Mayor Cilliers Brink envisions a transformative journey for Tshwane, highlighting the need for a mind shift to secure the city’s future. Reflecting on 2023, Brink acknowledges both innovative strides and challenges, identifying the cholera outbreak in Hammanskraal as a poignant low point, emphasising the imperative to prevent such tragedies. Brink underscores the city’s commitment to pioneering initiatives, aiming for Tshwane to embody cleanliness, safety, and beauty.
Brink applauds the appointment of seven new top management members, highlighting the significance of Yolanda Faro’s role as the head of metro police in restoring law and order after an unprotected strike. The mayor stresses the necessity of capable municipal department leaders to effectively drive the city’s progress. Plans to divide the city into 30 corridors in the coming year signal a strategic focus on priorities like maintaining road aesthetics and improving traffic infrastructure.
Addressing recent by-elections, Brink acknowledges the collaborative effort with the Freedom Front Plus, underscoring the importance of political cooperation and co-decision-making in the municipal landscape. He envisions coalitions as the future of governance at this level, stressing the need for collective dedication to the well-being of Tshwane and its residents.
Brink highlights the energy summit as a notable achievement, accentuating progress in establishing the city’s independence from Eskom through private partnerships around power stations. However, he acknowledges pressing matters like an ongoing unprotected strike and the city’s financial challenges, which demand immediate attention. The mayor underscores the commitment to eliminate unnecessary expenditures and enhance revenue sources to provide taxpayers with tangible value.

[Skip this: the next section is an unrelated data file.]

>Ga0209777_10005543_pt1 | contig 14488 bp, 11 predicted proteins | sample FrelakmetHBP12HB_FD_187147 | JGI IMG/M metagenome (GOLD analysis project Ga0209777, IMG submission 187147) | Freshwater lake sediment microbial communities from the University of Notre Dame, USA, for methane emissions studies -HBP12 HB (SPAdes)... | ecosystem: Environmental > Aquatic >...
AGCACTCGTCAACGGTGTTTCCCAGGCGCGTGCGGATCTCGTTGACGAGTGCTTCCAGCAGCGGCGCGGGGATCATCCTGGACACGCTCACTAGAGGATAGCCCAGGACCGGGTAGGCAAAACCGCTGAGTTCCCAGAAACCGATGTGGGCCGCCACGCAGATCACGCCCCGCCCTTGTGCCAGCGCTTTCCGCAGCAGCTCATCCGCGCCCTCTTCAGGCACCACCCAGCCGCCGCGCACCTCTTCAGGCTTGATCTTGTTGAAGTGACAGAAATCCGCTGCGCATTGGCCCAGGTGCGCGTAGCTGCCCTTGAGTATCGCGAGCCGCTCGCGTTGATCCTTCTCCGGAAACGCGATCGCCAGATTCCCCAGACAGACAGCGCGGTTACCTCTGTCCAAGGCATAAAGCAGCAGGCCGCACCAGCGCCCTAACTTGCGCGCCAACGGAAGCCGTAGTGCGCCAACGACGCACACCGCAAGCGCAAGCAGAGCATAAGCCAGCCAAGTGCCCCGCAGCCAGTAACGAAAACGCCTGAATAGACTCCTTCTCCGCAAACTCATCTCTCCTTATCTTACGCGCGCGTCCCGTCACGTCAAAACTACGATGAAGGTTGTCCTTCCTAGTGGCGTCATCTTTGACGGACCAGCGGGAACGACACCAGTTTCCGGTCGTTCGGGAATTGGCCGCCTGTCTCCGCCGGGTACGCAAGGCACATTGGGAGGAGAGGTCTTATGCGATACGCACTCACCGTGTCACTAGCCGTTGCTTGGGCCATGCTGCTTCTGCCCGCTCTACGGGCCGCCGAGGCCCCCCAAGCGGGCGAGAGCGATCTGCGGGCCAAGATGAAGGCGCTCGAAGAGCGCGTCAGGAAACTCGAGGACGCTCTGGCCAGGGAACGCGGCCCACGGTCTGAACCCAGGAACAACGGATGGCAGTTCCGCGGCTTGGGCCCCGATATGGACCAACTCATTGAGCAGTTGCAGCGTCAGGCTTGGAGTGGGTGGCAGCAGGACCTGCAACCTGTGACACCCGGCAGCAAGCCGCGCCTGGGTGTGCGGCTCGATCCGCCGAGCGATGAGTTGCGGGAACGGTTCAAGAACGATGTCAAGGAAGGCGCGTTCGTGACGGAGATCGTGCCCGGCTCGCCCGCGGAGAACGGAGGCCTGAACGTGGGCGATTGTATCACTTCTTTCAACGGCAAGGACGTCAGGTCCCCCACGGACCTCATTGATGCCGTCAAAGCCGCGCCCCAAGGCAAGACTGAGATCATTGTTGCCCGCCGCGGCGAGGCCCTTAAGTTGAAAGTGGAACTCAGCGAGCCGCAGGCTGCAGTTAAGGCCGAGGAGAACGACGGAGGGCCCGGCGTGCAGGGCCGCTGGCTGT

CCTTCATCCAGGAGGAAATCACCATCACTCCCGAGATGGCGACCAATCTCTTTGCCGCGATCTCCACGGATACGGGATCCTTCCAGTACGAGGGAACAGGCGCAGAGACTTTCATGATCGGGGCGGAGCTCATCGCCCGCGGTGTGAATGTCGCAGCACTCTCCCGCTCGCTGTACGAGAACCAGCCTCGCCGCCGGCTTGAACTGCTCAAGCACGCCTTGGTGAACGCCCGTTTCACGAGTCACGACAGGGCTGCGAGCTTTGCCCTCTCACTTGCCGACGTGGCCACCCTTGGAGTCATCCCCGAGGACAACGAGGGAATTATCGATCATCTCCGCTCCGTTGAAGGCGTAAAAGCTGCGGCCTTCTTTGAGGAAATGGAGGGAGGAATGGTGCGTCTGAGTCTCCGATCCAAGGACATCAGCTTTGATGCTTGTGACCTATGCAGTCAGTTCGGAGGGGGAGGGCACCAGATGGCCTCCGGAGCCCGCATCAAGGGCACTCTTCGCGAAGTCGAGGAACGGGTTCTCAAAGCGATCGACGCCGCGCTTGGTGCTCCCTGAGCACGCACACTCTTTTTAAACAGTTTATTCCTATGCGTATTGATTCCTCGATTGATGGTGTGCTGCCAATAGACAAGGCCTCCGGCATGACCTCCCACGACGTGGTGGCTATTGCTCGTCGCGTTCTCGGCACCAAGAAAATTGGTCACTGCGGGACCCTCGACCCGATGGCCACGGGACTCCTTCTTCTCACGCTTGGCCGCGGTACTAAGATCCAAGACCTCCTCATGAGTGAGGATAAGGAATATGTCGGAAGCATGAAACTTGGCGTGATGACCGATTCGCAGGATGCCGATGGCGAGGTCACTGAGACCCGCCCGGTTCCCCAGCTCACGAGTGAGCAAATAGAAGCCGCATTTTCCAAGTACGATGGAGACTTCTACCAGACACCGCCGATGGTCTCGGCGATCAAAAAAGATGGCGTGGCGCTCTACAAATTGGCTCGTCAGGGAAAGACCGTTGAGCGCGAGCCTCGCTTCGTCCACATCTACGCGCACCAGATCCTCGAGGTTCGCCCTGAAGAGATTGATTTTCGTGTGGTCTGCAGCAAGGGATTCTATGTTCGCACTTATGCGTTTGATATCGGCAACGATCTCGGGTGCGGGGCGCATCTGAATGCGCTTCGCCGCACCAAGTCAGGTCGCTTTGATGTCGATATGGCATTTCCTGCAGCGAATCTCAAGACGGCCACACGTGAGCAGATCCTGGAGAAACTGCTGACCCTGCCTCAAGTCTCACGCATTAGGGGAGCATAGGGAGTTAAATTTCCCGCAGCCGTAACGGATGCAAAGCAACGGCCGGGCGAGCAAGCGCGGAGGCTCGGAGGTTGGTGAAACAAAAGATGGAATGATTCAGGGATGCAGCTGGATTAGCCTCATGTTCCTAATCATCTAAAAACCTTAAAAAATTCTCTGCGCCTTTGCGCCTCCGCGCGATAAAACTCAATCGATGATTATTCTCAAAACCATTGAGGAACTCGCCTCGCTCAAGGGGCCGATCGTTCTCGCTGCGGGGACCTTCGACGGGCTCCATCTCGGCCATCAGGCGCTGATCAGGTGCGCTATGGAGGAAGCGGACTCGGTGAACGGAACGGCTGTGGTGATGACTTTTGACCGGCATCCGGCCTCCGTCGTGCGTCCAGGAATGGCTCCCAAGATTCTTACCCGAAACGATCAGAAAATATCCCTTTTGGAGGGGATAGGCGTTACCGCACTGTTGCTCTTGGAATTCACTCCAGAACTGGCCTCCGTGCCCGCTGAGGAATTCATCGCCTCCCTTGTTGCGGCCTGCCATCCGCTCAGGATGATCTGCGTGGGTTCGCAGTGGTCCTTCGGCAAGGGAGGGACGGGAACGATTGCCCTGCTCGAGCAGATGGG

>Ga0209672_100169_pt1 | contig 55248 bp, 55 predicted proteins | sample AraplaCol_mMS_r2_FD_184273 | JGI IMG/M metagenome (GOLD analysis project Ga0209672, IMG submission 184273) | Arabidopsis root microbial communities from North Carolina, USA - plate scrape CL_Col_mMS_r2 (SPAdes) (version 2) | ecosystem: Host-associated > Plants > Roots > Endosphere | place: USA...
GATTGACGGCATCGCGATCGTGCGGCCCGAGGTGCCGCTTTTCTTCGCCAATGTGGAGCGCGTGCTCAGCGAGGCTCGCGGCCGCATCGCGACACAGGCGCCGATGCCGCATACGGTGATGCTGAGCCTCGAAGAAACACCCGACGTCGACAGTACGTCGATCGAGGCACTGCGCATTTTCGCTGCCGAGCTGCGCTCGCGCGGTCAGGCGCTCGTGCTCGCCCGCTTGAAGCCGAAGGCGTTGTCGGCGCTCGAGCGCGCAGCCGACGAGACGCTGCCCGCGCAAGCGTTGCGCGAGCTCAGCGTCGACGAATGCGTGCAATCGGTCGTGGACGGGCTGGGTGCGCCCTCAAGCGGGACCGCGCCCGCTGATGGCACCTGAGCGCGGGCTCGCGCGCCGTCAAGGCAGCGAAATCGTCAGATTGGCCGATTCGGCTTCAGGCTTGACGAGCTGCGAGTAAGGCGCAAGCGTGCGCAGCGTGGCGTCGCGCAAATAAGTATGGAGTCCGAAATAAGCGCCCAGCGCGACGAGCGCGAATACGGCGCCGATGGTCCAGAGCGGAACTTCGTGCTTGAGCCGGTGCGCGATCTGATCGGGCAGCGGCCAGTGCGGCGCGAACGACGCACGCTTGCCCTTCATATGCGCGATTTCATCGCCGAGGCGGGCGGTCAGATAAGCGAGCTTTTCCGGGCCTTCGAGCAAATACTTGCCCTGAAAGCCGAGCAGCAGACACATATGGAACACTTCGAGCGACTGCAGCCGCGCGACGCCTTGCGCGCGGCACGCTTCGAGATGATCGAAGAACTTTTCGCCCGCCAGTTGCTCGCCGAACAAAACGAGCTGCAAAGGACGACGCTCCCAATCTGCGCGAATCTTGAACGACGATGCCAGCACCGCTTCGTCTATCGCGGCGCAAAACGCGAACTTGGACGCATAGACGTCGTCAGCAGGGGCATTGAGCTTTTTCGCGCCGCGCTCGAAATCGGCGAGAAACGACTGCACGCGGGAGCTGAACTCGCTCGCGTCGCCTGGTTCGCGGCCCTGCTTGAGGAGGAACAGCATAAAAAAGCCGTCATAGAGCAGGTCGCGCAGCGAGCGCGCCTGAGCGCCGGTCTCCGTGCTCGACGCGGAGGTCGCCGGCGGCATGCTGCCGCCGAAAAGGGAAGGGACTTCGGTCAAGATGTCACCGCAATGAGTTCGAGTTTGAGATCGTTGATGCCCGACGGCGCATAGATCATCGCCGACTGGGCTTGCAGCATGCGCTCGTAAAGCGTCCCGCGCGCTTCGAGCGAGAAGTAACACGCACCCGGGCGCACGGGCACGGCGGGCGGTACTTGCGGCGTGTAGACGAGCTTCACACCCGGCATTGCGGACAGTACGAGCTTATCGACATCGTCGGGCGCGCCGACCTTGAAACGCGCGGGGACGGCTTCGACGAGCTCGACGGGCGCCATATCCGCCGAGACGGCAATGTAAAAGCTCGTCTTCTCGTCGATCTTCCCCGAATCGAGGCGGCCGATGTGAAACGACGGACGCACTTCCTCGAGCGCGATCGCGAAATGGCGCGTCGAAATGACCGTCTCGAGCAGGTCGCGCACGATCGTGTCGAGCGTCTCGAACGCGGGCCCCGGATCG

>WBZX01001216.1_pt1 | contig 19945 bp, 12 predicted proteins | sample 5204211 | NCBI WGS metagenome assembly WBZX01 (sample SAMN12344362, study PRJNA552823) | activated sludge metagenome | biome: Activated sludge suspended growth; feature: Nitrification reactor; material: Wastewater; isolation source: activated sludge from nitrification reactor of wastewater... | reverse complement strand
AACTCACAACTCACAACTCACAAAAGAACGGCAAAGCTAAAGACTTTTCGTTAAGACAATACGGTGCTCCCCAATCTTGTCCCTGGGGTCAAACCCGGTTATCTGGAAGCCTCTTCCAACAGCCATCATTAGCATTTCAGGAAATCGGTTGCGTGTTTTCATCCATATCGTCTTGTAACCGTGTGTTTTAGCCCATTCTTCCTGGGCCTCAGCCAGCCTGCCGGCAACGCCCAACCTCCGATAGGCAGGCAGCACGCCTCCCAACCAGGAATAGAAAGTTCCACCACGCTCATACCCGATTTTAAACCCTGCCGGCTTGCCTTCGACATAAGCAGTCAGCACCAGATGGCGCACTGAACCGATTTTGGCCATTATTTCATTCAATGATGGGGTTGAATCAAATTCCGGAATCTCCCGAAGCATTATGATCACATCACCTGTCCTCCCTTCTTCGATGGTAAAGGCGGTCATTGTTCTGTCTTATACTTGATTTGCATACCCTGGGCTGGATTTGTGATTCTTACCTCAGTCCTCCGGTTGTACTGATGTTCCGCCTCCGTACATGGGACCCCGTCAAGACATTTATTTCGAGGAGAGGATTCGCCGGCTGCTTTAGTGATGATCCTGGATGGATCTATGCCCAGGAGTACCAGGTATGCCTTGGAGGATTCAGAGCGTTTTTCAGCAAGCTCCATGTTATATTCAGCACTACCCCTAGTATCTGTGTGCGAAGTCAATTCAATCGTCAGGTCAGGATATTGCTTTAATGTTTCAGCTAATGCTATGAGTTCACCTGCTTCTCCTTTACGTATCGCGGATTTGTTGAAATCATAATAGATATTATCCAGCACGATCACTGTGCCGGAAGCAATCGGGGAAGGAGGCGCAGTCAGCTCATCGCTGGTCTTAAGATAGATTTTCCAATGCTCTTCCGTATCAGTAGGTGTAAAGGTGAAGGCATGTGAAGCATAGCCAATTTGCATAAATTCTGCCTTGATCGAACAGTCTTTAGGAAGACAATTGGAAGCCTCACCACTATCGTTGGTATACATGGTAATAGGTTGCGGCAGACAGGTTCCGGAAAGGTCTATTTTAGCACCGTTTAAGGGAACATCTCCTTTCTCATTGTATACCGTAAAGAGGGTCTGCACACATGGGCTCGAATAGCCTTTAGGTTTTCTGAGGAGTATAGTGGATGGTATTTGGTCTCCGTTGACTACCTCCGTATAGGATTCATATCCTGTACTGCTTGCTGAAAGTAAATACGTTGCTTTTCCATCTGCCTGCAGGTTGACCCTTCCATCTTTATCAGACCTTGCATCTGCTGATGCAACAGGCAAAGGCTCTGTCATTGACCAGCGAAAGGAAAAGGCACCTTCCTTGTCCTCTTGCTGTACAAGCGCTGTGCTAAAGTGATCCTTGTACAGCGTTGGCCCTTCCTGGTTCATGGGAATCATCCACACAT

Improving the meter system is a crucial revenue collection strategy, with Brink acknowledging the lingering impact of the PAYO system set up in 2013. The city aims to avoid past mistakes and seeks new partnerships around the meter system. Looking ahead to 2025, Brink aims to institute effective property tax tariffs through a new property evaluation role, prioritising the welfare of residents amid economic challenges.
In addressing the city’s Eskom debt, Tshwane has applied to the National Treasury to explore negotiation possibilities for the debt write-off offer. Brink also outlines plans for enhanced communication with residents, including a computer application to reduce reliance on call centres and empower residents to voice concerns. An SMS system for service delivery complaints and improved accessibility for older residents through walk-in centres are part of the city’s vision for a more connected and responsive community engagement model.
Picture: X / tshwane_mayor
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